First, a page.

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Crackle’s Backwash: Original, Flawed, Star-Studded

Here’s the thing about the Crackle original series Backwash, which launched this Monday: I’m not terribly impressed anymore by a celebrity choosing to participate in web content. I am, however, impressed when ALL THE CELEBRITIES, EVER, choose to participate in web content.

Okay, not exactly all the celebrities ever. But Jon Hamm! Hank Azaria! Allison Janney! Anyone else who owed Backwash creator Joshua Malina a favor! And their presence does give the series a certain juice — though somewhat at the expense of the actual narrative.

Backwash, ostensibly, is the story of two wacky brothers — the child-like Jonesy (Michael Panes) and the rough-and-tumble Val (Malina, who’s been a long-time favorite of mine ever since Sports Night) — who accidentally and illegally acquire a large amount of money and struggle to deal with it.

Their story, though, is framed by Masterpiece Theater-style bookends featuring a revolving door of celebrity introduction segments (including the esteemed Hamm, Azaria, and Janney), and the balance between narrator segments and the show’s actual plot is entirely off-kilter, mostly because the narrators are funnier than the actual show. This is completely understandable, being as they are some of America’s finest talents (Alison Janney talking about her love of St. Elmo’s Fire? GOLD), but the meat of the sandwich pales in comparison.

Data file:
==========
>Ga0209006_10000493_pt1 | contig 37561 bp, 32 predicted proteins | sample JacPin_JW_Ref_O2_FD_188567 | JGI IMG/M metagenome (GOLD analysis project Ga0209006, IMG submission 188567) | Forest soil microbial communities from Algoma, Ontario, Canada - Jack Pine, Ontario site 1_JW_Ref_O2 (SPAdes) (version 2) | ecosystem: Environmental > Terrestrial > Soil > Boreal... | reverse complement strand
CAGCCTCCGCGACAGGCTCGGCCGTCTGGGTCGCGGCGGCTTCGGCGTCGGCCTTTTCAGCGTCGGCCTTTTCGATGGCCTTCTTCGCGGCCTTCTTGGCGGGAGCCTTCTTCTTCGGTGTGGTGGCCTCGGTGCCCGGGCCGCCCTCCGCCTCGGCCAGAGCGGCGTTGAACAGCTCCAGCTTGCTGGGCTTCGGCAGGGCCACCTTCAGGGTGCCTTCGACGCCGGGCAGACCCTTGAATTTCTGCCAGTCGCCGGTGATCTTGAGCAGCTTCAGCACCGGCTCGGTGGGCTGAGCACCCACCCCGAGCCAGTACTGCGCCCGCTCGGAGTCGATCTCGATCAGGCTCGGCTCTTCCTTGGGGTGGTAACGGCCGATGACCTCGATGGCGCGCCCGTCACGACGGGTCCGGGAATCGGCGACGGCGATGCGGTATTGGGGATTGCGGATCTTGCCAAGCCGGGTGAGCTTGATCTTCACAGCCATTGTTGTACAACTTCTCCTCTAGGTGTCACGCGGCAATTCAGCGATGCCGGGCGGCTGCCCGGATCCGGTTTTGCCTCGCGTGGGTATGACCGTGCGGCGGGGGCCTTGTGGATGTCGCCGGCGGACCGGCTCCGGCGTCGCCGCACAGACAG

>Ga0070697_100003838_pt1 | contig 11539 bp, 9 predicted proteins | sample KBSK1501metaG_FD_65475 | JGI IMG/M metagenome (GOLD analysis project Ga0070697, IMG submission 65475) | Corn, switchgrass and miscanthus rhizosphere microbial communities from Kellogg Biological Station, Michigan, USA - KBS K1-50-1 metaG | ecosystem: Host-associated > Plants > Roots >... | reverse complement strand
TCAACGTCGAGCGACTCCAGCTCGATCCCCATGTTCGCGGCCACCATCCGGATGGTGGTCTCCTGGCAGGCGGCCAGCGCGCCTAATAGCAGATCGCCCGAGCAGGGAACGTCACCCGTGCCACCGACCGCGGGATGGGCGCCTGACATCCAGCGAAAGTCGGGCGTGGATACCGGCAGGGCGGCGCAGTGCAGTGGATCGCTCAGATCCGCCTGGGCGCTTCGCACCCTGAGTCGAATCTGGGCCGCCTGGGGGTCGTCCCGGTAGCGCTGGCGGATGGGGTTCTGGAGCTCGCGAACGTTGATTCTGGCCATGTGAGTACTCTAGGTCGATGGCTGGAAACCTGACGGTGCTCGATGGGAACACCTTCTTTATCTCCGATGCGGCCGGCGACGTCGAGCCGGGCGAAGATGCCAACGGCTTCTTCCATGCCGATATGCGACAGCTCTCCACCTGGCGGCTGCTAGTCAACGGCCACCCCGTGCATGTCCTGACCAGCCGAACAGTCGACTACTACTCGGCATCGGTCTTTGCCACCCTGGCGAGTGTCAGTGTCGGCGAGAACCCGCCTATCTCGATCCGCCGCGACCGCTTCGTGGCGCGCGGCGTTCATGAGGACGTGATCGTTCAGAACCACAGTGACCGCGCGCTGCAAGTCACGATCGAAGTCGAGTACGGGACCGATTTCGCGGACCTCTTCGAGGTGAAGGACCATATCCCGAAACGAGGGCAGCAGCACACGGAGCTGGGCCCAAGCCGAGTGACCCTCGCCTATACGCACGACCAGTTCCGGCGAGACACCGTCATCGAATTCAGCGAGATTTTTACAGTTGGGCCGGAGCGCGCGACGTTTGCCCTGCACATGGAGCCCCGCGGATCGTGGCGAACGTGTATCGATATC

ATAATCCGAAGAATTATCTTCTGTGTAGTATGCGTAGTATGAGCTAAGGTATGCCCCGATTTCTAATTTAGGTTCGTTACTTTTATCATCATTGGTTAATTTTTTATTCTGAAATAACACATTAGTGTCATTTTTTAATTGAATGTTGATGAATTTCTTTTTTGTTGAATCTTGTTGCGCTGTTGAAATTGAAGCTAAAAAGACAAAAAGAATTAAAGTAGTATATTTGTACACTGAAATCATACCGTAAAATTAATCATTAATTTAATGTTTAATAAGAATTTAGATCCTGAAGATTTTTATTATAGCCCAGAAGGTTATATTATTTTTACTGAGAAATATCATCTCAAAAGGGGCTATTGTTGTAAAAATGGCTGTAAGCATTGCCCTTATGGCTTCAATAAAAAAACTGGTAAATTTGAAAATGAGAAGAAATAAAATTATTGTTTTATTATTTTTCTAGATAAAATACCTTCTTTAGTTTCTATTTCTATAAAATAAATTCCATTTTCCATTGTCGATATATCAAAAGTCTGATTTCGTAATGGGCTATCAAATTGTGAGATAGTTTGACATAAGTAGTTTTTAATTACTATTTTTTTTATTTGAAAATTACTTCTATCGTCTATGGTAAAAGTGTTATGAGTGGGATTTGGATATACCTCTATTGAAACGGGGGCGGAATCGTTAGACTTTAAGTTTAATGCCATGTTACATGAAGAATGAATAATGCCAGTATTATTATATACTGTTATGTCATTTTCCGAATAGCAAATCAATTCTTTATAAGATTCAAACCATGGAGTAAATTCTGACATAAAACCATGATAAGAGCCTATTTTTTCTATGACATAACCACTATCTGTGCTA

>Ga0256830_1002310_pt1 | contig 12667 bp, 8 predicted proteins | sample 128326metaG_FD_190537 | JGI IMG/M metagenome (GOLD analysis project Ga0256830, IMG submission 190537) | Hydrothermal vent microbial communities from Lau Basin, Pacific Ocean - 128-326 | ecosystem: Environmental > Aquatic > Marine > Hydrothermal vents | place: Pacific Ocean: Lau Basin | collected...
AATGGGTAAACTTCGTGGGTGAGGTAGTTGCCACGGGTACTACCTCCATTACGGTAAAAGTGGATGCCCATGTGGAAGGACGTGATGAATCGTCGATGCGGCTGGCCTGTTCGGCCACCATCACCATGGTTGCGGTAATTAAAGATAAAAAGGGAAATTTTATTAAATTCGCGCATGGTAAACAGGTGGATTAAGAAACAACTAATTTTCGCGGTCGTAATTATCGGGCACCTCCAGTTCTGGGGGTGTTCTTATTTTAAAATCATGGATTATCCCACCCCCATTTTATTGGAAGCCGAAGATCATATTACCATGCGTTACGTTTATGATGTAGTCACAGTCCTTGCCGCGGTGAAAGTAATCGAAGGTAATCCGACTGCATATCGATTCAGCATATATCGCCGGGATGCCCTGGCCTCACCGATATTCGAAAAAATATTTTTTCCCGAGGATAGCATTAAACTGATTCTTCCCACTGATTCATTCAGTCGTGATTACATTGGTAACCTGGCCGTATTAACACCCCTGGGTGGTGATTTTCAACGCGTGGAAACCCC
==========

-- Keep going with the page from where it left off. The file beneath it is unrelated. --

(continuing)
From Crackle: Meet Nick Fleming

Evaluating the actual story of Backwash on its own inspires questions about the value of quirkiness for quirkiness’s sake. The wacky interaction between Jonesy and Val doesn’t really carry the parts of the show it’s supposed to — neither character stands out as particularly likable or engaging. Much of the actual narrative lacks focus, with the best jokes being the more meta and absurd ones (such as Val always being sure to slap his brother three times, “for comedy”).

However, the show’s energy picks up a lot with the addition of Michael Ian Black’s Nick in episode 3, who helps the brothers make their escape; it’s then that the show’s apparent inspiration — classic comedy teams like the Marx Brothers and the Three Stooges — becomes a lot clearer. (It also explains why Malina seems to be talking like a cartoon character from the 1930s.)

So after four episodes released, the show’s promise is increasing, especially as there are plenty more celebrity cameos to come (including John Cho, Steven Weber and John Stamos). At this stage, it’s flawed but strikingly original content, and the strikingly original part makes it worth giving a chance.

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